Mrs Aji Robinson, the FCT Coordinator of Civil Society Scaling-Up Nutrition in Nigeria (CS-SUN) says malnourished mothers are more likely to have stunted children than those who take balanced diet.
She made this known on Monday in Abuja at an entrepreneurship skills exhibition organised by Adolescent Care Support and Empowerment Initiative (ACSEI), a Non-Governmental Organisation that specialises in youth development and empowerment, using education and arts.
Defining malnourishment as a condition that occurs when people consistently do not consume the right amount of foods with essential nutrients, Robinson stressed the need for government and stakeholders to invest in good nutrition for the populace.
She explained that “unlike investments in physical infrastructure, investment intended to reduce malnutrition generate benefits that are durable, inalienable and portable.
“These investments also fuel progress toward achieving all the 17 development goals in the Sustainable Development Goals (SDGs) of the UN, including education and poverty alleviation.
“This is because ensuring optimum nutrition particularly in the first 1,000 days of a child’s life can permanently preserve an individual’s development and maximise his or her productive potential.”
She added that malnutrition was a major contributing cause of illnesses and death in women of child bearing age and their children.
According to her, Nigeria’s Demographic Health Survey (NDHS) 2018 shows that 37 per cent of children are stunted, 7.1 per cent are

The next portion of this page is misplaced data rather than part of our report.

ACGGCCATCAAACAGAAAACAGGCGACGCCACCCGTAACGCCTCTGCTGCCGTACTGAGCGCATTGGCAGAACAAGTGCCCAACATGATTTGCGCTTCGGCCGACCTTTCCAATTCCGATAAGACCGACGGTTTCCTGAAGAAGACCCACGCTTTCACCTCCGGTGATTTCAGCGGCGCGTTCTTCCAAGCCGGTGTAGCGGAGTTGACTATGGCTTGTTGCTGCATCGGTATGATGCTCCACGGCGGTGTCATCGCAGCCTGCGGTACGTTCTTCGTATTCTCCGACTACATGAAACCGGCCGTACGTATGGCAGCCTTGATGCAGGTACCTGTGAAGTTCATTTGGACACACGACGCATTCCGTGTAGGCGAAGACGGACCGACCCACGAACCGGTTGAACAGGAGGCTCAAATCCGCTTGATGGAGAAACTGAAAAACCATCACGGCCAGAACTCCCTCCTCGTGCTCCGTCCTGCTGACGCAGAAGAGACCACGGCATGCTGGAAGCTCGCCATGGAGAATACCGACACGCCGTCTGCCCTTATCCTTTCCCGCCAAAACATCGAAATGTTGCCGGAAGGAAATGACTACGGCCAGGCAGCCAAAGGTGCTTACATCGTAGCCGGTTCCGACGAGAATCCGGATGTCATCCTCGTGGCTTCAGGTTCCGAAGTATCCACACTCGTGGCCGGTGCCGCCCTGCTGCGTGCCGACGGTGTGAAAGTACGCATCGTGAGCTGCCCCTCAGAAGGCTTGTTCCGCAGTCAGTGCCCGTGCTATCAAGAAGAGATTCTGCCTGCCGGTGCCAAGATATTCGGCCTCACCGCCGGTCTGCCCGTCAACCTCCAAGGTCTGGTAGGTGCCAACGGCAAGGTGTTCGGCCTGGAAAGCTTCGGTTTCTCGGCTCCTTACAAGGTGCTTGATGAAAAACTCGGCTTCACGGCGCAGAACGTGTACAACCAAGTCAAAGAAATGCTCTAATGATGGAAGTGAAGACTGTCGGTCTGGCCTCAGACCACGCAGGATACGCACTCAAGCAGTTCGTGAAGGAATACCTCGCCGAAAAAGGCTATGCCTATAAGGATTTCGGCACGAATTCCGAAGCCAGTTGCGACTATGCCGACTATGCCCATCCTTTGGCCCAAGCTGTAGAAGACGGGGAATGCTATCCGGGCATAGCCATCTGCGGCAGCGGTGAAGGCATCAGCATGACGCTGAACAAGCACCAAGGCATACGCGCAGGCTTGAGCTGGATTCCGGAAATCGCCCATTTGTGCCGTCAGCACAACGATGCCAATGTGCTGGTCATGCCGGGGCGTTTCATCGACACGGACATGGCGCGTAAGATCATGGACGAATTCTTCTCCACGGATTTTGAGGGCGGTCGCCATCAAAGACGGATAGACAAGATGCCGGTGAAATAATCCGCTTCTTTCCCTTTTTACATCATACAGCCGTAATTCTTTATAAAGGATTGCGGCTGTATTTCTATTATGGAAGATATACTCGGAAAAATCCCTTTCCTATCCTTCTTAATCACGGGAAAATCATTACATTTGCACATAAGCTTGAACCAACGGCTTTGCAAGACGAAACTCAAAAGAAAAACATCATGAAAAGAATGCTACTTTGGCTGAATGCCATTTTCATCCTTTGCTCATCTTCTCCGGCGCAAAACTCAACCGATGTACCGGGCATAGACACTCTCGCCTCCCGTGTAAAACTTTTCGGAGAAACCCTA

wasted and 22.7 per cent are underweight as a result of malnutrition.
She noted that malnutrition is caused by several factors, including the lack of food, improper feeding and caring practice, poor economic and political structures, low income status of households, the lack of education among women.
She emphasised that “not only are chronically undernourished children short in physical stature, the development of their brains is also retarded.
“Critical brain development in children happens early in life before the age of two; however, in stunted children, there is poor cognitive development which prevents them from reaching their full potential.
“Childhood stunting has lifelong consequences for cognitive function, human capital, poverty, and equity.”
She, therefore, called on government at all levels, particularly the FCT Administration, to invest in the nutritional development of the society by reducing poverty among residents.
Robinson also called on parents to invest more in the nutritional level of the household to check stunted growth in families.
Dr Beatrice Ogerenyi, the Director of Adolescent Care Support and Empowerment Initiative (ACSEI) project, organisers of the exhibition, urged government to take health issues seriously.
According to Ogerenyi, education and art are needed to encourage children in the line of entrepreneurship and healthcare sector.
She said “the bottom line is that nutrition is the mother of all things, and so, we need to empower this young ones, especially young girls.
“We need to educate young girls on malnutrition and its consequences so that they will be in better position to take care of themselves and future families.”
“When girls are empowered or when the young adolescent is empowered, the person will know the right foods to eat and that is why we are giving this skill acquisition.”
News Agency of Nigeria (NAN) reports that the exhibition, organised to commemorate the 59th independence of the country, had many FCT schools in attendance, among other organisations. (NAN)